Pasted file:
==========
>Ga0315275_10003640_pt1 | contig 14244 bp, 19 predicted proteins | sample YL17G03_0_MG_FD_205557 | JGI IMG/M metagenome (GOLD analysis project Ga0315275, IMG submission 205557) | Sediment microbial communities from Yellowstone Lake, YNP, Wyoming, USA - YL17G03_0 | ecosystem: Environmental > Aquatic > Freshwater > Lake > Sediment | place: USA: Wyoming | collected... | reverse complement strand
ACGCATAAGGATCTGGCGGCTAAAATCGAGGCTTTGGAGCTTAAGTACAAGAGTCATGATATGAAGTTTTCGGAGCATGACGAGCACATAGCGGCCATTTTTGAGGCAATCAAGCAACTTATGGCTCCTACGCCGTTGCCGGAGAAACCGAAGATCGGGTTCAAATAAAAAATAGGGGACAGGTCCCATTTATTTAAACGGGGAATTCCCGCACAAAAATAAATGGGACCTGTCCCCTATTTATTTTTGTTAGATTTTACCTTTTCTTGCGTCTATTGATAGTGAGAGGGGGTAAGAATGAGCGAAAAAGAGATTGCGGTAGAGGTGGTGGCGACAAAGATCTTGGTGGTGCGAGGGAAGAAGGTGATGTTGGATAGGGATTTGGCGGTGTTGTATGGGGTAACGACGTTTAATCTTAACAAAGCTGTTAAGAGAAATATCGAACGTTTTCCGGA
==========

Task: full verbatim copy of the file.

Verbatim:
>Ga0315275_10003640_pt1 | contig 14244 bp, 19 predicted proteins | sample YL17G03_0_MG_FD_205557 | JGI IMG/M metagenome (GOLD analysis project Ga0315275, IMG submission 205557) | Sediment microbial communities from Yellowstone Lake, YNP, Wyoming, USA - YL17G03_0 | ecosystem: Environmental > Aquatic > Freshwater > Lake > Sediment | place: USA: Wyoming | collected... | reverse complement strand
ACGCATAAGGATCTGGCGGCTAAAATCGAGGCTTTGGAGCTTAAGTACAAGAGTCATGATATGAAGTTTTCGGAGCATGACGAGCACATAGCGGCCATTTTTGAGGCAATCAAGCAACTTATGGCTCCTACGCCGTTGCCGGAGAAACCGAAGATCGGGTTCAAATAAAAAATAGGGGACAGGTCCCATTTATTTAAACGGGGAATTCCCGCACAAAAATAAATGGGACCTGTCCCCTATTTATTTTTGTTAGATTTTACCTTTTCTTGCGTCTATTGATAGTGAGAGGGGGTAAGAATGAGCGAAAAAGAGATTGCGGTAGAGGTGGTGGCGACAAAGATCTTGGTGGTGCGAGGGAAGAAGGTGATGTTGGATAGGGATTTGGCGGTGTTGTATGGGGTAACGACGTTTAATCTTAACAAAGCTGTTAAGAGAAATATCGAACGTTTTCCGGA